(1495 -1550)

You don’t need to travel far away to do God’s work.

John had given up his Christian beliefs while a soldier. He was 40 before the depth of his sinfulness began to dawn on him. He decided to give the rest of his life to God’s service and headed to Africa where he hoped to free captive Christians and, possibly, be martyred.

He was advised that his desire for martyrdom was not spiritually based and returned to Spain to work in a religious goods store, still feeling unsettled. Moved by a sermon of St. John of Avila, he one day engaged in a public beating of himself, begging mercy and wildly repenting for his past life.

John was committed to a mental hospital for these actions. There he was visited by St. John, who advised him to be more actively involved in tending to the needs of others rather than in enduring personal hardships. John gained peace of heart, and shortly after left the hospital to begin work among the poor.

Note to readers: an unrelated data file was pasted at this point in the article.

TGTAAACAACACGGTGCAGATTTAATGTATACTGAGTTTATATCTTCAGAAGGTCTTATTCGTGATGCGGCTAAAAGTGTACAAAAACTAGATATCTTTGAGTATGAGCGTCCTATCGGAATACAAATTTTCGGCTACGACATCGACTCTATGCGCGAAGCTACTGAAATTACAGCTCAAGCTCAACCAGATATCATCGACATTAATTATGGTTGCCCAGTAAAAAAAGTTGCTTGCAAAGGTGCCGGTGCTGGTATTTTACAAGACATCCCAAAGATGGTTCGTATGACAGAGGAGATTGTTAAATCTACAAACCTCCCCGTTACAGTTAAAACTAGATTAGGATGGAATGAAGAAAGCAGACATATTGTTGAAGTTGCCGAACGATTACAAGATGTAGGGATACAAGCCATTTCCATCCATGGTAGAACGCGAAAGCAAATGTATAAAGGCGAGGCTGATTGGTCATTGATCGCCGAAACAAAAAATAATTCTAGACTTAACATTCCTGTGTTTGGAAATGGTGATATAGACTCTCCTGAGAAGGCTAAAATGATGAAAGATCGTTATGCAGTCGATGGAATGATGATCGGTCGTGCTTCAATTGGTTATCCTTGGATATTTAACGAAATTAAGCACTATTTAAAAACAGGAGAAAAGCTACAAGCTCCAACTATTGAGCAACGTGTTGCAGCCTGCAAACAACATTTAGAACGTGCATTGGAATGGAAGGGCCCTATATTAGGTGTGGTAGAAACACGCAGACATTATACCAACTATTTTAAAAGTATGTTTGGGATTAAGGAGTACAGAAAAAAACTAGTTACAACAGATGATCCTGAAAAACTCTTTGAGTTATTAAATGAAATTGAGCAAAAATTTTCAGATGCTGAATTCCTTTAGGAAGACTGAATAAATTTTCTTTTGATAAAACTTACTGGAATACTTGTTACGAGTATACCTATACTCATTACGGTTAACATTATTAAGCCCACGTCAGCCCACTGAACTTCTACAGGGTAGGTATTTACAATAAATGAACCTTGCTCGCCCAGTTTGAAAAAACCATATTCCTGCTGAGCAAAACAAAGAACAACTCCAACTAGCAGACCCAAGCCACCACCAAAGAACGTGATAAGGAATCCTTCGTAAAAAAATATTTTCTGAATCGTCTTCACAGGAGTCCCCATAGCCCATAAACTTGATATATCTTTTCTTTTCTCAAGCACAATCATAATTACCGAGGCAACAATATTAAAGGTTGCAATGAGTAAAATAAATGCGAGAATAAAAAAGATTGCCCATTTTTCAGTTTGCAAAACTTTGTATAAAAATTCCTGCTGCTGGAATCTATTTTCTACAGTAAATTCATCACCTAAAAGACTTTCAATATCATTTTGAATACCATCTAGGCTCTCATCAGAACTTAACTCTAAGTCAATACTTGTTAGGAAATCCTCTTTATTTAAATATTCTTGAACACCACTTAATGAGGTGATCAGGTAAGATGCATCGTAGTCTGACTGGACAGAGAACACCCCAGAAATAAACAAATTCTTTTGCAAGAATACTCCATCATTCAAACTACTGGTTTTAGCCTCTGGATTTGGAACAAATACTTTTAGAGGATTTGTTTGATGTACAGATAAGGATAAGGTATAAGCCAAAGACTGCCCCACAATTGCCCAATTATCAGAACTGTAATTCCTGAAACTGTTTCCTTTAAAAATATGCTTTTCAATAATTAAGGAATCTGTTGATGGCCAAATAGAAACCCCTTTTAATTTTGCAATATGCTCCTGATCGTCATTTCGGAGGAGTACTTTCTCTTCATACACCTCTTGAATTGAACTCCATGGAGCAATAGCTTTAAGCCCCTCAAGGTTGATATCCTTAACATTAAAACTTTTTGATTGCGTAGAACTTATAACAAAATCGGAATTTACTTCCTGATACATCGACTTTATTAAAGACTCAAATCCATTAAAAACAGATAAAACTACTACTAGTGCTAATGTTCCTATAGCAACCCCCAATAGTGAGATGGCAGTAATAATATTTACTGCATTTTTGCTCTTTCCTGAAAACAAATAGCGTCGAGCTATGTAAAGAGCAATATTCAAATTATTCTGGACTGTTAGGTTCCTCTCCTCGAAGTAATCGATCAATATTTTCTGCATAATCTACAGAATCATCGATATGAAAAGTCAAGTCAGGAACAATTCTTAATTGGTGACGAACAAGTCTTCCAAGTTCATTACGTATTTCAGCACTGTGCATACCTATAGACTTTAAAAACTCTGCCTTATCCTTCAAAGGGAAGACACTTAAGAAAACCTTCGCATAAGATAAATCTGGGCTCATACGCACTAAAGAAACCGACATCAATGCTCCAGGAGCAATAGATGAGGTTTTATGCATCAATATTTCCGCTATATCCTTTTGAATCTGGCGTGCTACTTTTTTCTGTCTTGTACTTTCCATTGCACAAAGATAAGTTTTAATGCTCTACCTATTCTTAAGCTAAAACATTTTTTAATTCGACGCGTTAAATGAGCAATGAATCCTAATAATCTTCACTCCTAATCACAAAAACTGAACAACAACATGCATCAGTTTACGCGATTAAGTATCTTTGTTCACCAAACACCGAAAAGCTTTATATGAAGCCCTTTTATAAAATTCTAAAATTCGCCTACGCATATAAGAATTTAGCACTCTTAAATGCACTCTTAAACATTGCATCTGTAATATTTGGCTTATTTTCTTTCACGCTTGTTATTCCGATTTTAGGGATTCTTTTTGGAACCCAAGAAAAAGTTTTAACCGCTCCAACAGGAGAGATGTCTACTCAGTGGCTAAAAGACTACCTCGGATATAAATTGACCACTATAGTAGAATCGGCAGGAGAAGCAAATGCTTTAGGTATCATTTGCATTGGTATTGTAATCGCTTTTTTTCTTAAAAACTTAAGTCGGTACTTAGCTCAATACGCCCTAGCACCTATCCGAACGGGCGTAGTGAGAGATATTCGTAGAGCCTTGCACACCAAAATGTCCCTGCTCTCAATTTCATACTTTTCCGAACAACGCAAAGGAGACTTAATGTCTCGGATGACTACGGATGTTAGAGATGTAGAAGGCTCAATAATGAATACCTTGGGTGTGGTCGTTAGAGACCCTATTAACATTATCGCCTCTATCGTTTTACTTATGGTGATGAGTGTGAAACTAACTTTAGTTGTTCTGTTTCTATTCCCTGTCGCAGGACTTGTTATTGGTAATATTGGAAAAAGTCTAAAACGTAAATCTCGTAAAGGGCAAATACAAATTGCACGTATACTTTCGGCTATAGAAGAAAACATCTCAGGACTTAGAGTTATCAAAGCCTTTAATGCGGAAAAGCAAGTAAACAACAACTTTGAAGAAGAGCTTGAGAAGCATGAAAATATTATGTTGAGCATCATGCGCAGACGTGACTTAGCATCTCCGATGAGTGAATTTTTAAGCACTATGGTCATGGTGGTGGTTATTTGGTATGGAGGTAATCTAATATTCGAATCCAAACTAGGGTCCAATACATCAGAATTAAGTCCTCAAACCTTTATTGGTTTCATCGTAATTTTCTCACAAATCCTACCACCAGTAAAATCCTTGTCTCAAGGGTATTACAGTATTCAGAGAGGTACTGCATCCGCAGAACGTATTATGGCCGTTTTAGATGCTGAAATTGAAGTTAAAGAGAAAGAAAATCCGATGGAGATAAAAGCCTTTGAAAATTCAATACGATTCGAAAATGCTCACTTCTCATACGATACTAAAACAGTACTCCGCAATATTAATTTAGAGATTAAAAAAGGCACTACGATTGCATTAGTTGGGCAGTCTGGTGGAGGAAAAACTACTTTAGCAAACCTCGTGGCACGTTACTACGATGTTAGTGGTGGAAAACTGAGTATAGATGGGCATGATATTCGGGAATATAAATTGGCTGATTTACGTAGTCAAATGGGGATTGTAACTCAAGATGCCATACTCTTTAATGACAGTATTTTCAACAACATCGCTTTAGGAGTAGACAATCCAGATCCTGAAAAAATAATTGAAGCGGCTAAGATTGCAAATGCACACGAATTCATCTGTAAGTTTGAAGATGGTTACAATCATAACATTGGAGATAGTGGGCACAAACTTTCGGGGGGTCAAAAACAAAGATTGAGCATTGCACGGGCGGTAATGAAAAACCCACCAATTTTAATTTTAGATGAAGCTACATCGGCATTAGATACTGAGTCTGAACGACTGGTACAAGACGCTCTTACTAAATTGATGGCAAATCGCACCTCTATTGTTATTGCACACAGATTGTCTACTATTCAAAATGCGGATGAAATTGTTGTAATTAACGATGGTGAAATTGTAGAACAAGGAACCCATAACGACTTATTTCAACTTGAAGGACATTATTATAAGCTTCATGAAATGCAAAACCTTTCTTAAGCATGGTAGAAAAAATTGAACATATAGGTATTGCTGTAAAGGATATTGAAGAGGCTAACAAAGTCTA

He established a house where he tended to the needs of the sick poor, at first doing his own begging. But excited by the saint’s great work and inspired by his devotion, many people began to back him up with money and provisions. Among them was the archbishop and marquis of Tarifa.

In addition to outward acts of concern and love for Christ’s sick poor, John had a deep interior prayer life that was reflected in his spirit of humility. These qualities attracted helpers who, 20 years after John’s death, formed the Brothers Hospitallers, now a worldwide religious order.

John became ill after 10 years of service but tried to disguise his ill health. He began to put the hospital’s administrative work into order and appointed a leader for his helpers. He died under the care of a spiritual friend and admirer, Lady Ana Ossorio.

Adapted by A.J. Valentini from: St. John of God | Franciscan Media. (n.d.). Franciscan Media. Retrieved March 2, 2021, from